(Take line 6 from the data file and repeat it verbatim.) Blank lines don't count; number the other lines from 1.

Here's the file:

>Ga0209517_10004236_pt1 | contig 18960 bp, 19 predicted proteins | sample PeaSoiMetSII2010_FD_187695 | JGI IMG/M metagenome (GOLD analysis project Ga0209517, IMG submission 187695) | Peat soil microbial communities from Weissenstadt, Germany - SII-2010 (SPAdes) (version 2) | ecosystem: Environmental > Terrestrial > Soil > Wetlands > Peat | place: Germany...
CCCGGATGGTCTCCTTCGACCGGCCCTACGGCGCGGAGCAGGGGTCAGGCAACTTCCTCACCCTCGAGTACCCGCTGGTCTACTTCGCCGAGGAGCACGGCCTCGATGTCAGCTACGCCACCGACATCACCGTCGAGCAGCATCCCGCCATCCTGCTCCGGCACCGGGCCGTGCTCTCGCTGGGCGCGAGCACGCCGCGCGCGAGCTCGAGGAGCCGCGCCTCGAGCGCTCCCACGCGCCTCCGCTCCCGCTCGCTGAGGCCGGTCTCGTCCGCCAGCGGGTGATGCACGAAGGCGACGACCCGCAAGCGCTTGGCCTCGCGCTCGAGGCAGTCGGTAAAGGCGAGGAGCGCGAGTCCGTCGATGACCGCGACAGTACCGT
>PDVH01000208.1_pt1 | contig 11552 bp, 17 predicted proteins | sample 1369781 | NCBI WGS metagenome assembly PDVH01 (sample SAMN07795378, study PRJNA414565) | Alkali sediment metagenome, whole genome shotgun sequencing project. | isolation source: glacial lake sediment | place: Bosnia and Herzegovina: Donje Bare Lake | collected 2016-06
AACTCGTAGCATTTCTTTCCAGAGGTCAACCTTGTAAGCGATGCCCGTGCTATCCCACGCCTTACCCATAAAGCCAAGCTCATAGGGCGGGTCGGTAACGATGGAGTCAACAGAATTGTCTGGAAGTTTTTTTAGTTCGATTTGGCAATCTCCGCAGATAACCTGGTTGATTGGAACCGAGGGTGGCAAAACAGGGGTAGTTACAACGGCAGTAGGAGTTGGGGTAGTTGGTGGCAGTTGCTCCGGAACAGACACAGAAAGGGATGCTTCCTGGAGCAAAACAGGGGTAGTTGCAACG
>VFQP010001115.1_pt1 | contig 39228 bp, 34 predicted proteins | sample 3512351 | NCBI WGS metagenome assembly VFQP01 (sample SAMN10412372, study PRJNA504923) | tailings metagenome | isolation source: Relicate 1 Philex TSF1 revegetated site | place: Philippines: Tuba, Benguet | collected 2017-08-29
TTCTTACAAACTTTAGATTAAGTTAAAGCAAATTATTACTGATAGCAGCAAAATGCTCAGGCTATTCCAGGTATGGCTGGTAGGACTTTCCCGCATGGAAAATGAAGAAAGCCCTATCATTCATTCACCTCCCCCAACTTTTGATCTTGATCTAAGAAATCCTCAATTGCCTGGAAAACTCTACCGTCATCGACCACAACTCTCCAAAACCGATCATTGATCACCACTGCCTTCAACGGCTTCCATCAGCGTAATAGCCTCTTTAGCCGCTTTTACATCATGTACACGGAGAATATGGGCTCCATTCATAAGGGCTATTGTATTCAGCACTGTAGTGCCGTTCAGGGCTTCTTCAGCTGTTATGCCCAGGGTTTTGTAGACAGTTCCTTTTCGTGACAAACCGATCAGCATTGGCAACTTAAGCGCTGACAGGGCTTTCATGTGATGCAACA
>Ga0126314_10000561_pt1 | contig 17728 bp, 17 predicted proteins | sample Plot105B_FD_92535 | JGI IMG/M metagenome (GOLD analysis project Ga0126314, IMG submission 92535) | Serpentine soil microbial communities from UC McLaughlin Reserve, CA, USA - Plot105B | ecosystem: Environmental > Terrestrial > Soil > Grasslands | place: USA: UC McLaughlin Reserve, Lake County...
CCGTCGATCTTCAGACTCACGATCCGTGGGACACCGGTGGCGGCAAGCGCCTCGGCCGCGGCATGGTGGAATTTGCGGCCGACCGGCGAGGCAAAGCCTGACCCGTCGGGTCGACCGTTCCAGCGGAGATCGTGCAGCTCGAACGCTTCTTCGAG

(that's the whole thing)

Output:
TTCTTACAAACTTTAGATTAAGTTAAAGCAAATTATTACTGATAGCAGCAAAATGCTCAGGCTATTCCAGGTATGGCTGGTAGGACTTTCCCGCATGGAAAATGAAGAAAGCCCTATCATTCATTCACCTCCCCCAACTTTTGATCTTGATCTAAGAAATCCTCAATTGCCTGGAAAACTCTACCGTCATCGACCACAACTCTCCAAAACCGATCATTGATCACCACTGCCTTCAACGGCTTCCATCAGCGTAATAGCCTCTTTAGCCGCTTTTACATCATGTACACGGAGAATATGGGCTCCATTCATAAGGGCTATTGTATTCAGCACTGTAGTGCCGTTCAGGGCTTCTTCAGCTGTTATGCCCAGGGTTTTGTAGACAGTTCCTTTTCGTGACAAACCGATCAGCATTGGCAACTTAAGCGCTGACAGGGCTTTCATGTGATGCAACA